Boys infect boys with swine flu
Children are about three times more likely to transmit flu to children of the same gender.
A new study of how swine flu spread in a primary school during the 2009 pandemic has revealed that boys predominantly pass on flu to other boys and girls to girls.
The results also suggest that flu transmission is most intensive between children of the same class, but that sitting next to an infected person does not significantly increase a child`s risk of catching flu.
In the study, researchers from Imperial College London, the US Centers for Disease Control and Prevention (CDC) and the Pennsylvania Department of Health analysed how social networks influenced the spread of H1N1 pandemic flu in an elementary school in Pennsylvania.
The results show that children are about three times more likely to transmit flu to children of the same gender than to children of the opposite gender.
The researchers also found that the transmission rate is about five times higher between classmates than between children in a different class in the same grade, and about 25 times higher than between children in different grades.
The researchers collected extensive data from seating charts, school timetables, bus schedules, nurse logs, attendance records and questionnaires.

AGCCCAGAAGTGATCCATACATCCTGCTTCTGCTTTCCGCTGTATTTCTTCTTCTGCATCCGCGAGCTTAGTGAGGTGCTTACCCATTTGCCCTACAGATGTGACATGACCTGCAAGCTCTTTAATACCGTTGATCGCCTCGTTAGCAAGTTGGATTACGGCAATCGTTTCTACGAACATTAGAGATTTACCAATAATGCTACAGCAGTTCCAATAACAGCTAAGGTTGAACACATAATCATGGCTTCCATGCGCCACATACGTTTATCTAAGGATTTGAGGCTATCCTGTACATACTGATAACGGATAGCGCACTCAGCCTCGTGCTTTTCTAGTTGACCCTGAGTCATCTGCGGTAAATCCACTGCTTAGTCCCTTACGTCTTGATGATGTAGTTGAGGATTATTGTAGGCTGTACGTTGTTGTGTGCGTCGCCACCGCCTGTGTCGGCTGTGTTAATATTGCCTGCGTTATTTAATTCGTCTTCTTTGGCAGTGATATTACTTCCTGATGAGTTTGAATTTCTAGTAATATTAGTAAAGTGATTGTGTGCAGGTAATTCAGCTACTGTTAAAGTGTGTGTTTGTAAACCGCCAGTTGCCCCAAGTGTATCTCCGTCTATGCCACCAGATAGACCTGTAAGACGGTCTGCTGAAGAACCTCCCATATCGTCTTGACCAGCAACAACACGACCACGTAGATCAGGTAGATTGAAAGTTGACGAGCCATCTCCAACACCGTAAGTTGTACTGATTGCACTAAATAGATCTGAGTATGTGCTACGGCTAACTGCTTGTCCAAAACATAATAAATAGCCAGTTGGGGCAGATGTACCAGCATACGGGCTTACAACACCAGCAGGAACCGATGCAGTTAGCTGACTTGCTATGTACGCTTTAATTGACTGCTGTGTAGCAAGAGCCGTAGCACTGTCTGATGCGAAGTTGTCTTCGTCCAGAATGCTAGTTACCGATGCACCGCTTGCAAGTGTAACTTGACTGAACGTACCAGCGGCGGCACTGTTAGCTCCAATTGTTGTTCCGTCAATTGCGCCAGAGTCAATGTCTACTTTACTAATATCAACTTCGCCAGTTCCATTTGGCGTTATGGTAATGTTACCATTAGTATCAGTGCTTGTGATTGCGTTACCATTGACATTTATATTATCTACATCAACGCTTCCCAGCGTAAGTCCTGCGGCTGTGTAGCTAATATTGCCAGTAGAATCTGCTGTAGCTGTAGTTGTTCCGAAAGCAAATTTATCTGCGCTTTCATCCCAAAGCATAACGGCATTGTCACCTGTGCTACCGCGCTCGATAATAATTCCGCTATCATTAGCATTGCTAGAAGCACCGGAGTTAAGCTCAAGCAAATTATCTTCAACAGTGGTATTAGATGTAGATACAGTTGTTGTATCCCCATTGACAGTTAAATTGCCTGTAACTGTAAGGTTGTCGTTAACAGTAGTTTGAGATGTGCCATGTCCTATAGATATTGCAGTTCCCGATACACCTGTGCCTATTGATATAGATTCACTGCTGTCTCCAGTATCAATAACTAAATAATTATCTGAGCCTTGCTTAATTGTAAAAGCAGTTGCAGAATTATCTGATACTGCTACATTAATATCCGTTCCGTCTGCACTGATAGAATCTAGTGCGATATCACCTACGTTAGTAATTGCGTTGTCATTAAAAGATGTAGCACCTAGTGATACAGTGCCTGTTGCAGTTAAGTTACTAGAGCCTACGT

"Mathematical models are useful for predicting how outbreaks will spread, but in order to make the models accurate, we need to supply them with data about how disease spreads in the real world," said Simon Cauchemez, the lead author of the study.
"The data from this study will help us make more accurate models, which can help public health officials to handle epidemics effectively. For example, these new models could help us better understand whether and when it would be appropriate to close a school, or whether it might be better to close individual classes or grades," said Cauchemez.
The findings were published in the journal Proceedings of the National Academy of Sciences .